Latest Award Cycle Expands Funding Eligibility for Aging Nuclear Reactors, Advances Program Goals to Prevent Premature Closure of America’s Nuclear Fleet and Maintain Widespread Generation of Clean, Resilient and Affordable Power
WASHINGTON, D.C. — The U.S. Department of Energy (DOE) today released application guidance for the second award cycle of the Civil Nuclear Credit (CNC) Program (BIL provision 40323), a $6 billion investment made possible by President Biden’s Bipartisan Infrastructure Law to prevent the premature retirement of nuclear reactors across the country. Nuclear reactors are a reliable and consistent energy resource with stable generation capacity allowing the grid to more effectively integrate electricity from variable energy resources like solar and wind, while providing all Americans access to clean, resilient and affordable electricity, anytime, anywhere. While the first award cycle limited eligibility to owners or operators of nuclear power reactors that had announced intentions to retire within the four-year award period, the second award cycle is open to owners or operators of nuclear reactors that are at risk of closure by the end of the four-year award period, including such reactors that ceased operations after November 15, 2021. As the nation’s largest source of carbon free energy, nuclear energy is critical to meeting the President’s goal of achieving 100% clean electricity by 2035.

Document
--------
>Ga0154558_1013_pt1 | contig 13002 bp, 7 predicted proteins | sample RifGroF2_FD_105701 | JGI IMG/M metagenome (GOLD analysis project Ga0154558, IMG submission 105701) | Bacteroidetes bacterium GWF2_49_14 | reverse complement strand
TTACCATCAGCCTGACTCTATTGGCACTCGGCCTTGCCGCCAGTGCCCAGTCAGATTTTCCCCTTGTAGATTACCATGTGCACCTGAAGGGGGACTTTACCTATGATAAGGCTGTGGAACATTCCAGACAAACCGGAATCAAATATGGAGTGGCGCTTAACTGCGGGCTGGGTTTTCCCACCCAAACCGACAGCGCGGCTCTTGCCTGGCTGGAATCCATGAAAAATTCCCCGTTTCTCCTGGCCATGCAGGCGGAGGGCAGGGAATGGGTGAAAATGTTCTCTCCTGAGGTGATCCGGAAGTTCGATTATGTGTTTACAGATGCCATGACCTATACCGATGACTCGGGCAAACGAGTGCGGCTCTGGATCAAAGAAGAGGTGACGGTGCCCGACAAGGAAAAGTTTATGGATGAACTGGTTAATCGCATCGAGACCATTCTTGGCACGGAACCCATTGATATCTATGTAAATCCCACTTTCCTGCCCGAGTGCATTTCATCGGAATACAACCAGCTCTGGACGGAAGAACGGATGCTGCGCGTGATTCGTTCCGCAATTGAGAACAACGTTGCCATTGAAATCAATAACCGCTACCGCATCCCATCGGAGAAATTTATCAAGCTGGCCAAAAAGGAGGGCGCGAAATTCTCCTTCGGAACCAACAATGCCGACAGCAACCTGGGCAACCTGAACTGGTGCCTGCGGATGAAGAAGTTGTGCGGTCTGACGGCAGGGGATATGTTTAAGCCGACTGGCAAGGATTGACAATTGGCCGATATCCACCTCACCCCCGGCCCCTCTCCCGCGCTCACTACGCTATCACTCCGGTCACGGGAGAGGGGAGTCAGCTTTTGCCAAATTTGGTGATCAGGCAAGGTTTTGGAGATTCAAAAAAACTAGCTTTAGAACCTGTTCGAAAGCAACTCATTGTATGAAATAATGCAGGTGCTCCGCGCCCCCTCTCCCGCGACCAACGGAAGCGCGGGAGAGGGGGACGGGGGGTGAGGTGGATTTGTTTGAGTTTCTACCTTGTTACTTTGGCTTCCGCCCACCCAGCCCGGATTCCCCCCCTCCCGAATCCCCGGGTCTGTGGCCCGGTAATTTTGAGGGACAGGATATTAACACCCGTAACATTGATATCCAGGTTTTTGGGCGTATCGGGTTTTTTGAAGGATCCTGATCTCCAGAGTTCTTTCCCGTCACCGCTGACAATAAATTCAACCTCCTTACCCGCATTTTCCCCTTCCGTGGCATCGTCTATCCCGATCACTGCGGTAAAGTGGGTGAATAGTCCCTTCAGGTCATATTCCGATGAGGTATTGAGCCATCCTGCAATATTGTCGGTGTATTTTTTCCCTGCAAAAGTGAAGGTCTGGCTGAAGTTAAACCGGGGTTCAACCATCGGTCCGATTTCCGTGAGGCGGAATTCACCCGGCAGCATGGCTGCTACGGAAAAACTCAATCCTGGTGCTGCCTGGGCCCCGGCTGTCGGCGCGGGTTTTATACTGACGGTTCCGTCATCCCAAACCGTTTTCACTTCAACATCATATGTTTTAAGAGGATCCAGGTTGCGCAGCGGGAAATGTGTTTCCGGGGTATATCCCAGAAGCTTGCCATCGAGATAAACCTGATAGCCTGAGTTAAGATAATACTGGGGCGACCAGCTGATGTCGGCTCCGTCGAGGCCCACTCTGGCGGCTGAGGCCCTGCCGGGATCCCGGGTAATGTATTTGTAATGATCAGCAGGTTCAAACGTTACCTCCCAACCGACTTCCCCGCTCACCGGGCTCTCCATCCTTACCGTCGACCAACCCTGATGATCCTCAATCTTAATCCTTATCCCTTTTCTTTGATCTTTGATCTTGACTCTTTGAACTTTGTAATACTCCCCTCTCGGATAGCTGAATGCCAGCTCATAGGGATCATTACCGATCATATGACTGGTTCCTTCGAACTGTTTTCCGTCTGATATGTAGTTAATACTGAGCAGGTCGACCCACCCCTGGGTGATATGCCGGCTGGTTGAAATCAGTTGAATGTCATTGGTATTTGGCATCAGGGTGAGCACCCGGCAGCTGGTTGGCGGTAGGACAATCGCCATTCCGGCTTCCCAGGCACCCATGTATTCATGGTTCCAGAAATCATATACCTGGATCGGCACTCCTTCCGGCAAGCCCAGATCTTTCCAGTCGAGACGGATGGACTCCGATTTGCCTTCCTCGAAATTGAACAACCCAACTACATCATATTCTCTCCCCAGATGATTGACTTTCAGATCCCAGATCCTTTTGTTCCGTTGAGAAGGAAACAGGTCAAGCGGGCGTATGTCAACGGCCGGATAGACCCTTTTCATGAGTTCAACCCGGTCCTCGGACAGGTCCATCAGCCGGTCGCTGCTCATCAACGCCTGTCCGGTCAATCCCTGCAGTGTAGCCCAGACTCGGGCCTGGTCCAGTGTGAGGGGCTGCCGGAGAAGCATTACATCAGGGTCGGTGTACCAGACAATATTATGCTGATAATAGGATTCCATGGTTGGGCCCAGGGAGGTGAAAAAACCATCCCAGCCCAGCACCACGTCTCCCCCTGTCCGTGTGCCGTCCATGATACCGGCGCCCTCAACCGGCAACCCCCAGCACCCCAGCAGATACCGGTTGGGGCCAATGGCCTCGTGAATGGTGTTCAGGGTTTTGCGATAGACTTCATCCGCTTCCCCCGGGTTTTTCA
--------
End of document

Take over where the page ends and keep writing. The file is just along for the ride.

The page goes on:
“President Biden’s $6 billion investment in the Civil Nuclear Credit Program made it abundantly clear that preserving the domestic nuclear fleet is critical to reaching America’s clean energy future,” said U.S. Secretary of Energy Jennifer M. Granholm. “Expanding the scope of this Bipartisan Infrastructure Law funding will allow even more nuclear facilities the opportunity to continue operating as economic drivers in local communities that benefit from cheap, clean, and reliable power.”
Nuclear reactors support energy independence by ensuring the reliable availability of clean, resilient, and affordable power for homes and businesses across the country. However, shifting energy markets and other economic factors have already led to the early closures of 13 commercial nuclear power reactors across the United States in the last decade. Data shows that closing nuclear power plants can lead to an increase in air pollutants and carbon emissions, which results in poorer air quality in surrounding areas and the loss of thousands of clean energy jobs that contribute to building strong local economies. The CNC Program promotes the continued operations of nuclear reactors to ensure the availability of clean electricity that reduces the nation’s reliance on fossil energy and preserves thousands of good-paying clean energy jobs.
On November 21, 2022, DOE announced the conditional selection of the Diablo Canyon Power Plant, located near Avila Beach, California, to receive the first round of funding from the CNC Program.
The application guidelines in the guidance released today describe the timelines, deliverables, and supporting information needed to apply for certification and submit sealed bids to receive allocated credits. Applications for the second CNC award cycle must be submitted no later than 11:59 p.m. Mountain Time on May 31, 2023.
All awards are conditional based on terms to be negotiated and finalized by DOE.